At the moment, a lot of the narrative has been outsourced to a Facebook page.

To gain a high conversion rate, people need to identify something to participate in before registering to join.



Converting Newcomers Into Regulars

Like most communities, Shoemocracy makes the mistake of directing newcomers to fill out their profile when they first join.

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This is a mistake.

The absolute first thing you want a newcomer to your community to do is participate in something interacting. You want them to enter your notification cycle.

Once someone has registered, the very next page should be to a topical discussion they you think they can participate in, or a major event/activity/popular shoe they can give their opinion on right now. You can change this page on a regular basis to keep it fresh.

They also don’t use any welcoming e-mails, greeting from the community manager or provide any other means of learning more about the community. Here you want people to begin to buy in to the community identity. So an e-mail about the greatest shoes to ever appear on the site, isn’t a bad idea. Or an e-mail with top tips or recommendations for finding great pictures of shoes, works well too.

Anything here that helps better explain the culture of the community is useful.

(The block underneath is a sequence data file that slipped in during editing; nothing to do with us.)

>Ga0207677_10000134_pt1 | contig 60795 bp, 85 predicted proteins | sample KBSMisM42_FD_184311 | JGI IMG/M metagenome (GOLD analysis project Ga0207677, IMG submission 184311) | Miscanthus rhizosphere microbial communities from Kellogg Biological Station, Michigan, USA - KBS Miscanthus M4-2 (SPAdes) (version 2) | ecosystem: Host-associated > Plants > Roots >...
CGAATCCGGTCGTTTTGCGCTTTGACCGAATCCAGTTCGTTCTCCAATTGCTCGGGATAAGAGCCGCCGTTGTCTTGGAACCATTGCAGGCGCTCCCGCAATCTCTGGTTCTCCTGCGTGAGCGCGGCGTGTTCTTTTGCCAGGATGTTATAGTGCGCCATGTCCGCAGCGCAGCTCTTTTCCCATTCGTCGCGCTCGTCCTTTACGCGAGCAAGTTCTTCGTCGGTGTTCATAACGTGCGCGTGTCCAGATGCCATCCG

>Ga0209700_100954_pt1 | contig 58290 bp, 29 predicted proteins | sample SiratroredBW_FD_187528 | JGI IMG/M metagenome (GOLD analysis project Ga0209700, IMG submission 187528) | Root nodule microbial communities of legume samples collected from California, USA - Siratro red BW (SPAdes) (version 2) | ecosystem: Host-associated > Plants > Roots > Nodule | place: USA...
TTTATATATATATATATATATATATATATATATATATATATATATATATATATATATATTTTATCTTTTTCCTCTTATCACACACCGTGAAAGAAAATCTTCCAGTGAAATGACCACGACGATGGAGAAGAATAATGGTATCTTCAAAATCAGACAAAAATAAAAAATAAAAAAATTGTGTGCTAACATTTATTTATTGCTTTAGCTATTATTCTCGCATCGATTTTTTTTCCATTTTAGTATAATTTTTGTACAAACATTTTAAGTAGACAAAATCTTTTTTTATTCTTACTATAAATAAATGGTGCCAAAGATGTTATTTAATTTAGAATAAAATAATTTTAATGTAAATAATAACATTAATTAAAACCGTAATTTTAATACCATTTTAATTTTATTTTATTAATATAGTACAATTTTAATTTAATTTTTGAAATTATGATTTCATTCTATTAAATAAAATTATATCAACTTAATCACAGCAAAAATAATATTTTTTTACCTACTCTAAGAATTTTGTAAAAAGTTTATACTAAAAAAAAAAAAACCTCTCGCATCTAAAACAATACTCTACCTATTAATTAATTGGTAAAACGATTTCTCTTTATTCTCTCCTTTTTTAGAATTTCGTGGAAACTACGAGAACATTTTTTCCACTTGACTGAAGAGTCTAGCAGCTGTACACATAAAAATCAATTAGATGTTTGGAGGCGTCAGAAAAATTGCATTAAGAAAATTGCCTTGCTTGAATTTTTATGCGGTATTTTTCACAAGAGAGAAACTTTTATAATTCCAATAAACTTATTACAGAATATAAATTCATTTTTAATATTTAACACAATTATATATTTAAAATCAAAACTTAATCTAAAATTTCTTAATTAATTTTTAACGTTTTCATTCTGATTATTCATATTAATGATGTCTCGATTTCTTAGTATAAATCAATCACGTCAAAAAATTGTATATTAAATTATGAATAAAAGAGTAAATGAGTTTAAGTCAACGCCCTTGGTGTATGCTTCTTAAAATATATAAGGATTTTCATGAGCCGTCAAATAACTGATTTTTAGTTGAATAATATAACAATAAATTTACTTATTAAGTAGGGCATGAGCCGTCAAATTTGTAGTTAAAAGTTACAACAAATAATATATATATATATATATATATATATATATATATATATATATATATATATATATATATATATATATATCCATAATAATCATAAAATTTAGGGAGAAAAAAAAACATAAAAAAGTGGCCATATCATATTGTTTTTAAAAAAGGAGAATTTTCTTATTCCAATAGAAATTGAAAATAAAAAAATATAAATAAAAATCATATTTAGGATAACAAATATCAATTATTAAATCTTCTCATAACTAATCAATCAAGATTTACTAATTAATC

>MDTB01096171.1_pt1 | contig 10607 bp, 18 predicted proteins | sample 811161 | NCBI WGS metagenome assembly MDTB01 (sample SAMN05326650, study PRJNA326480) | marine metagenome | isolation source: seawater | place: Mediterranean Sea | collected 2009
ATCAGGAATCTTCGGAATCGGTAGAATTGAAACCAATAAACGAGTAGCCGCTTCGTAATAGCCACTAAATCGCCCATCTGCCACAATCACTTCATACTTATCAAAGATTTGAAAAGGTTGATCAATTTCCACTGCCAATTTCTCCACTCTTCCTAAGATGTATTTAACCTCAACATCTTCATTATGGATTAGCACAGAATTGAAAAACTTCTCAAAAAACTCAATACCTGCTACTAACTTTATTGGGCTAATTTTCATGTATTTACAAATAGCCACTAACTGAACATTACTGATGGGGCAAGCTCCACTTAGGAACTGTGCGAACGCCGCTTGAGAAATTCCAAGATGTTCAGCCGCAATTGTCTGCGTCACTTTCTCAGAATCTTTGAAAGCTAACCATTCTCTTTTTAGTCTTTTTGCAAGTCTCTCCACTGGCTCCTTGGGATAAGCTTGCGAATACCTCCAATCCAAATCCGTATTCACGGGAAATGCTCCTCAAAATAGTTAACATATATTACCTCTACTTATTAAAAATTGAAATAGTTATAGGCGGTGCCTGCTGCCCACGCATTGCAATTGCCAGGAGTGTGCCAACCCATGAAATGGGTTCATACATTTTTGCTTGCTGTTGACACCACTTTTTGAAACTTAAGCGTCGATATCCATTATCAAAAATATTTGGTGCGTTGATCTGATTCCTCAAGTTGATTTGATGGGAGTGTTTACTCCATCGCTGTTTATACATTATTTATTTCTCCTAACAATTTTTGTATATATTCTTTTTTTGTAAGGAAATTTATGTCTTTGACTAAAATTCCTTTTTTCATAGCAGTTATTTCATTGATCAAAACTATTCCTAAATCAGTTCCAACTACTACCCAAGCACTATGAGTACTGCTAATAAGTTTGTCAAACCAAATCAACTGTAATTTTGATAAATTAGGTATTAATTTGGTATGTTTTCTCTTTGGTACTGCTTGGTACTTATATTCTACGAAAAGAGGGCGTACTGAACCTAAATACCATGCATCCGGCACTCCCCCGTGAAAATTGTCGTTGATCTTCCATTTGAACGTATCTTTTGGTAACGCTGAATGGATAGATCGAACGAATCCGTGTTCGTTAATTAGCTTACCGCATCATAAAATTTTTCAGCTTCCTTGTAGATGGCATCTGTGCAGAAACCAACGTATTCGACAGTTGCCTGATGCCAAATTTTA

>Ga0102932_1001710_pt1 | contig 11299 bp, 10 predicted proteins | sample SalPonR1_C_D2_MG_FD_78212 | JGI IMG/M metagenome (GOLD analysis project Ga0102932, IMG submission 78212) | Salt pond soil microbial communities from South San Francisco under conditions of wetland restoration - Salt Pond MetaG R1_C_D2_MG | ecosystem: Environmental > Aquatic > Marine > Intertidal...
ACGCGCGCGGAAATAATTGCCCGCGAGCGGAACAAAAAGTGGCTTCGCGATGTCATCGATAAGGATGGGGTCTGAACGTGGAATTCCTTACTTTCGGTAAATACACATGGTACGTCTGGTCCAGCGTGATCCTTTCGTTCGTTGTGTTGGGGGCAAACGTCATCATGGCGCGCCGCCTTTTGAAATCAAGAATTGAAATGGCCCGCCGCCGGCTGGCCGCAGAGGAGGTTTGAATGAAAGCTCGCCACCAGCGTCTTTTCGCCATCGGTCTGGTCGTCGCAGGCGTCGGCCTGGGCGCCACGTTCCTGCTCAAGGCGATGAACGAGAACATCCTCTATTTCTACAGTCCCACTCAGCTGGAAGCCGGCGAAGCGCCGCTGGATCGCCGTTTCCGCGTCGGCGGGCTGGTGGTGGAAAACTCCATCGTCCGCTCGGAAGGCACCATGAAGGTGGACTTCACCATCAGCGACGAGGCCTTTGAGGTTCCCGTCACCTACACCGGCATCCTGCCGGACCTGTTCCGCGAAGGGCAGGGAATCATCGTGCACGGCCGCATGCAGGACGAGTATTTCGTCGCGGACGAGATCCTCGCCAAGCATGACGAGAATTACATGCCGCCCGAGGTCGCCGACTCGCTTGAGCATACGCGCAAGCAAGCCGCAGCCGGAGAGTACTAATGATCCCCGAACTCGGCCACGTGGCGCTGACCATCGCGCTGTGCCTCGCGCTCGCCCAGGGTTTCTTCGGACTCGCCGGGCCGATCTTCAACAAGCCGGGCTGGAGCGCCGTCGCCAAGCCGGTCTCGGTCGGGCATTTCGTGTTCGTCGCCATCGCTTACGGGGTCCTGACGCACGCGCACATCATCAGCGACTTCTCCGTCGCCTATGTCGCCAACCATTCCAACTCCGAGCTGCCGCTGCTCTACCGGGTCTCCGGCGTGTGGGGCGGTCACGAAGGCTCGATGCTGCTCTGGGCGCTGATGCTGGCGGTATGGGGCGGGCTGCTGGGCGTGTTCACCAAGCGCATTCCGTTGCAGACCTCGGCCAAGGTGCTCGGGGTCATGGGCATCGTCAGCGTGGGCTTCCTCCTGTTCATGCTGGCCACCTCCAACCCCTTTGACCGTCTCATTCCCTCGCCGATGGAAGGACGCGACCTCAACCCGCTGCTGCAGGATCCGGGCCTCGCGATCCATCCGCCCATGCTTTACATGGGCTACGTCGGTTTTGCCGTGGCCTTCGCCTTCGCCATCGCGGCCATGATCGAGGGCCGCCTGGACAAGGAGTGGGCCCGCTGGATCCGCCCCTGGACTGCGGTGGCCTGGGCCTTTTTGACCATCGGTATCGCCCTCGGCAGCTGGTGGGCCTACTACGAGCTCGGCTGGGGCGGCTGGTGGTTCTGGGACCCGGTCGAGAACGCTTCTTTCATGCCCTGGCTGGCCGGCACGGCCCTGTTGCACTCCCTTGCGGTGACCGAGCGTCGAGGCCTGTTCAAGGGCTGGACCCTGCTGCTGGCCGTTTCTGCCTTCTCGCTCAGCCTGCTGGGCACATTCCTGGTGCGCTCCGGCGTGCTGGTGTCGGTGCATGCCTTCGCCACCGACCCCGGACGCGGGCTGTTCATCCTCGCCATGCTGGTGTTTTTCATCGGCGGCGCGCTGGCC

Tone and Language

Throughout this platform it feels like the copy has been written by a marketing flunky than by a member of their target audience. Which is strange as the founder (Patrick) is such a huge fan of shoes.

The words you use and your tone of voice matter a lot. They help shape the community identity. People need to decide whether to accept or reject that community when they join the community. It needs to appeal to them.

At the moment (and with the caveat of wearing trainers which are 6 years old), I doubt this appeals to shoe lovers. You need to use their language. You need to speak to the target audience directly and identify their symbols. You then use these symbols within the copy of your site and when interacting with members.


There seems to be a lack of active community management on the site. Many of the posts about shoes receive no response at all. There is no clear narrative to follow. New members aren’t welcomed to the community. There is very little to shoe that the community is being actively managed.

The focus at the moment appears to be on developing the technology further, and not the people in the community.

Inception Stage Activities

This is a community in the inception phase of the community lifecycle. It’s just getting started. At this stage, you want to hold back on your promotional assets. You want to focus on directly inviting people to join and participate in the community. You want to master how to keep people engaged and sustain high levels of participation. 

Over time, as the community becomes self-sustaining, then you can move on to the promotional activities. But at the moment, make sure you’re spending your time on the correct activities and plan your week accordingly.

If you want to learn more, enroll in the Pillar Summit’s Professional Community Management course. We have weekly live lessons, a library of case studies, incredible guest speakers, access to key academic journals, template scripts/documents, and unlimited access to our consultancy support.

Applications close on February 20.